says Prof. Tomaso Poggio, Eugene McDermott
Professor in the Department of Brain and Cog-
nitive Sciences at the Massachusetts Institute
of Technology’s Artificial Intelligence Laborato-
Machine Learning | Trends
At present, image evaluation systems can only detect and count people and objects. In the future, they will also be able to interpret what’s happening in an image. Thriving on Complexity
50 Pictures of the Future | Fall 2011
cret, someone had gotten wind of its potential
for putting them out of business and had
seemingly decided to take it, and its inventor,
out of the picture.
But they were late. The product was already
operating on a trial — and secret — basis. And
when a visiting scientist from a potential com-
petitor casually brought up the subject of a
summer picnic for our top managers and asked
a close colleague if I had any allergies, a
Prophet agent in an AV sensor in our lobby
caught a tone of voice or a facial expression
that raised a red flag. Immediately thereafter,
Prophet agents discovered that someone had
attempted to — and possibly managed — to
gain access to the files of my childhood doctor.
Knowing, as it does, that I once experienced
an acute reaction to a bee sting, Prophet’s hy-
pothesis generation engine led it to search for
connections to apitoxin, and particularly melit-
tin, the principal active component in bee ven-
om. And sure enough a professor who had re-
cently met with Dr. Shanti — the visiting
scientist — owned a small business in nano de-
vices used to deliver industrially-produced
melittin to cancer cells. Then, about a month ago, while playing in
a benefit women’s volleyball match, a high-
speed ball managed to zip between my fingers
and slammed against my chest just below the
neck. The impact was so intense that it
knocked me down. An on-the-spot knowledge-
based ultrasound test indicated a possible rup-
ture of one of the cord-like tendons — chordae
tendineae — in my heart that hold the flaps of
the mitral valve in place. Such ruptures can
cause the valve to regurgitate blood, which
causes weakness. In the heat of the moment,
the exam was automatically sent to a nearby
hospital with only minimal data security.
The next morning, while thinking over
Prophet’s — until then — ambiguous results, it
occurred to me that my accident and its associ-
ated security breach might work as a trap to
flush out any would-be bad guys. What’s more,
if indeed someone was working against me or
the company, the more casually I managed my
information, the less likely it would be that
they would realize I was onto them. As a result,
information about my ultrasound scan went
back and forth on a low security level between
my office and the hospital’s cardiology depart-
ment — including an appointment for a fol-
low-up test and a probable interventional pro-
cedure to clip the two leaflets of the valve to-
gether, thus restoring normal function. By afternoon, Prophet was turning up all
sorts of information. Snippets of conversation
and pictures picked up by image sensors in ve-
hicle, traffic, street, parking, private and satel-
lite infrastructures indicated that the highly au-
tomated Prosthetic Device Production Center
(PDPC) in my hospital was the focus of consid-
erable attention. Of particular interest was what appeared to
be a chance encounter at a vehicle “KwickC”
charging station between Dr. Shanti and a for-
mer Prophet Analytics supervisor, Dr. Clark Hal-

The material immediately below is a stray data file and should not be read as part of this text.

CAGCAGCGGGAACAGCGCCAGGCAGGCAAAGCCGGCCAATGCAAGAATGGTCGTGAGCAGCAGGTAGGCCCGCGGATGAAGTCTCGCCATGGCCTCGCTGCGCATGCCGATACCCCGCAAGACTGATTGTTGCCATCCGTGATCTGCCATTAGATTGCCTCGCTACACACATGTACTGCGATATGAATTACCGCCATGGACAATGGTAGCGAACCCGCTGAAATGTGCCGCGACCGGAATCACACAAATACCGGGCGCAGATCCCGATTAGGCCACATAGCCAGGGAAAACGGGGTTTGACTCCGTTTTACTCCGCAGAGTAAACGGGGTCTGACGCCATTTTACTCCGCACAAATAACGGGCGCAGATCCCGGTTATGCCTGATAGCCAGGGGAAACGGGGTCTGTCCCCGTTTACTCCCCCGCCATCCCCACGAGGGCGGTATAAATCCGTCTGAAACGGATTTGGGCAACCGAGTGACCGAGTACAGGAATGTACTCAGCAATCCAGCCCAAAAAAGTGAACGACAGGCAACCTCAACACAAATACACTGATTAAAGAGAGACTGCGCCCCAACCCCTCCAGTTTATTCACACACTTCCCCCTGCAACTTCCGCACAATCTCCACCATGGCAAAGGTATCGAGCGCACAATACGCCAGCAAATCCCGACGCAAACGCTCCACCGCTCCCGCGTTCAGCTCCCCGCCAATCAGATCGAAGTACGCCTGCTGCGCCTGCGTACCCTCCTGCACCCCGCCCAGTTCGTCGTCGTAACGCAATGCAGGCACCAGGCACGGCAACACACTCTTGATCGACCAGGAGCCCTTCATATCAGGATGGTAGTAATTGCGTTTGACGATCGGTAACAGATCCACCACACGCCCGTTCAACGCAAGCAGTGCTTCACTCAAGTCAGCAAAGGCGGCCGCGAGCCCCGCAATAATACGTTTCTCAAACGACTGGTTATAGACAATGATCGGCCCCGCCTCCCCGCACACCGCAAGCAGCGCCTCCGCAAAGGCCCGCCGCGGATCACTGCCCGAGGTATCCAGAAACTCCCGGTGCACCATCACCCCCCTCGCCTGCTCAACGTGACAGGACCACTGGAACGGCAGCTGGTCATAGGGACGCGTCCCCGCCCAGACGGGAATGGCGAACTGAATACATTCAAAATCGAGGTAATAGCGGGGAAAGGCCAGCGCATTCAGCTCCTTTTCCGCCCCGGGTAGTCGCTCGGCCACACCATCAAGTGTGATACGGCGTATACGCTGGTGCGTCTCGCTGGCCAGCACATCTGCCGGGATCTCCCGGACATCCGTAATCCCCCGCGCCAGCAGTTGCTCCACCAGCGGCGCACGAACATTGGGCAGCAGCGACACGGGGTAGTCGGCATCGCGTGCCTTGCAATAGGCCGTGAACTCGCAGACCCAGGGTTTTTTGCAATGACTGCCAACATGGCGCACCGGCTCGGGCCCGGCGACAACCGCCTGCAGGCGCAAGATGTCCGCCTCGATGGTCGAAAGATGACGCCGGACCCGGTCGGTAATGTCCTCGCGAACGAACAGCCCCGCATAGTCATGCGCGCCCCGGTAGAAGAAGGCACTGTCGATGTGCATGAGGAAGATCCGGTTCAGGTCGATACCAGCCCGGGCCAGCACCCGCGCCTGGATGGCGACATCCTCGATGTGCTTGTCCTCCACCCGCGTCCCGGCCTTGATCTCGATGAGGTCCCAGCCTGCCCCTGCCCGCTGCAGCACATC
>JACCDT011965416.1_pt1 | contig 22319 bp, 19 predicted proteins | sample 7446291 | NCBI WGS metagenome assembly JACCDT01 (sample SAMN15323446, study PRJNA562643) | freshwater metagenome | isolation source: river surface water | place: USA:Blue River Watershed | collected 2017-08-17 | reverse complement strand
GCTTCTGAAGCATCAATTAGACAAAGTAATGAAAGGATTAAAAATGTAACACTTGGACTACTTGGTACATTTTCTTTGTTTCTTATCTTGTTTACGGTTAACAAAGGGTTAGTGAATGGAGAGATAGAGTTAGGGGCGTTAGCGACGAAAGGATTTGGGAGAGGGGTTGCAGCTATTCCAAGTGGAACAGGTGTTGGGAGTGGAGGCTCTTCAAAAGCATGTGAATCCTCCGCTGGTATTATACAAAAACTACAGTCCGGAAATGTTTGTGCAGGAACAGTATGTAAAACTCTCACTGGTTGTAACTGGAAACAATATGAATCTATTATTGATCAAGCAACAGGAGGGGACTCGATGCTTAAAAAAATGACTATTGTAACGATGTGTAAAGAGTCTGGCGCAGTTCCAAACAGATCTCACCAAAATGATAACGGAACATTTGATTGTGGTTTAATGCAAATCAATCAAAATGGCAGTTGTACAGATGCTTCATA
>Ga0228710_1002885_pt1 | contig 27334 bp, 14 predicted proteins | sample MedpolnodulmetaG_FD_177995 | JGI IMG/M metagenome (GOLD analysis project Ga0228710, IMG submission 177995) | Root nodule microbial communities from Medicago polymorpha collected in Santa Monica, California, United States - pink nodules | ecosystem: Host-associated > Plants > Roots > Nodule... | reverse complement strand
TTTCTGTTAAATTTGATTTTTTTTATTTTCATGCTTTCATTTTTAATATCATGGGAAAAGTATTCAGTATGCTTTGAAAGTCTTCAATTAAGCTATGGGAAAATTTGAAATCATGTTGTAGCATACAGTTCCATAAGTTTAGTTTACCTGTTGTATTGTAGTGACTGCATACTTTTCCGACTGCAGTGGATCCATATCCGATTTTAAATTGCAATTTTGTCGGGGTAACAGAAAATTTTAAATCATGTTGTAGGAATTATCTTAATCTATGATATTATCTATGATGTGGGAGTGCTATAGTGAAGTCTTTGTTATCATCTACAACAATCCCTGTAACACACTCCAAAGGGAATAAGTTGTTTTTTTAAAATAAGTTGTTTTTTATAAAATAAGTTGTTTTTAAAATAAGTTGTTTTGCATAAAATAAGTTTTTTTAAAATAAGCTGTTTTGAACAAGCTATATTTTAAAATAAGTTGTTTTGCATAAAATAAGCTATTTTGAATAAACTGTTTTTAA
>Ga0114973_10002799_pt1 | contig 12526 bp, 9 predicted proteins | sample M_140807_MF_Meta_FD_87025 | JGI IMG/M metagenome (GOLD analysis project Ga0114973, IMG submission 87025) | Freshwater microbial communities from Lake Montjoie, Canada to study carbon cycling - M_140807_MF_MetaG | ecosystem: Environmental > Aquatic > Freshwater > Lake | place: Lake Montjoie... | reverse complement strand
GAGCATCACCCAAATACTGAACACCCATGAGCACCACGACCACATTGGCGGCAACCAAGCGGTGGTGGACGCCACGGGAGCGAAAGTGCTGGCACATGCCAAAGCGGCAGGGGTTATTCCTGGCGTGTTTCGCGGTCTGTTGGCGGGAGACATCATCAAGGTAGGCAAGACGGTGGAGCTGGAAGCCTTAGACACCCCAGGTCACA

lick during which both had entered the rest-
room area at the same time. In fact, I
happened to remember Clark very well, as we
had dated for a while way back in our pre-IPO
days. But all the good looks in the world could-
n’t blind me to Clark’s overbearing and self-
centered attitude. We had parted bitterly and
he had left the company shortly thereafter. Now it turned out that he was leading a ro-
botic learning optimization program at the
hospital — and that air filtration sensors in the
charge station lavatory had picked up mole-
cules of something very unusual for such a
venue: melittin. Having acquired a
huge amount of data re-
garding the potential
perpetrators’ personali-
ties, histories, and real-
time activities, Prophet’s
prediction engine began
to zero in on probable
scenarios. And the one that received the high-
est level of probability — with a 93 percent
chance of realization — was exactly what be-
gan to unfold. Late that evening, Hallick’s department ap-
parently began preparations for a test to see if
the hospital’s robotic vision systems and asso-
ciated sensors could be hacked. According to
official records, the test would be conducted
two days later during the small hours of the
night — in other words only shortly before my
admission and treatment time.
Now, as I lay on the treatment table and Dr.
Higgs examined the representation of my mi-
tral valve on a swivel arm-based display, the
outlines of an optimized prosthetic clip auto-
matically took shape on the screen. He clicked
a few virtual buttons on the screen’s interface,
dispatching the dataset to the PDPC for pro-
duction. Moments later a bright blue light on a
nearby control panel began blinking, indicat-
ing that a custom-made prosthetic clip had ar-
rived via pneumatic line. “We’ll have you squared away in no time,
Denise,” said Higgs reassuringly. “I’ll just give
you a sedative…” He started to reach for a
Using patented learning algorithms,
the high-security app can detect
threats to businesses and humans.
small, glowing dial attached to the catheter
line that had been connected to my groin. But before he could touch the dial I caught
his hand. “Dr. Higgs, let me take a look at the
prosthesis first,” I said. “Just open the pneu-
matic drawer and let me examine it with my
smartphone.” The drawer opened and I point-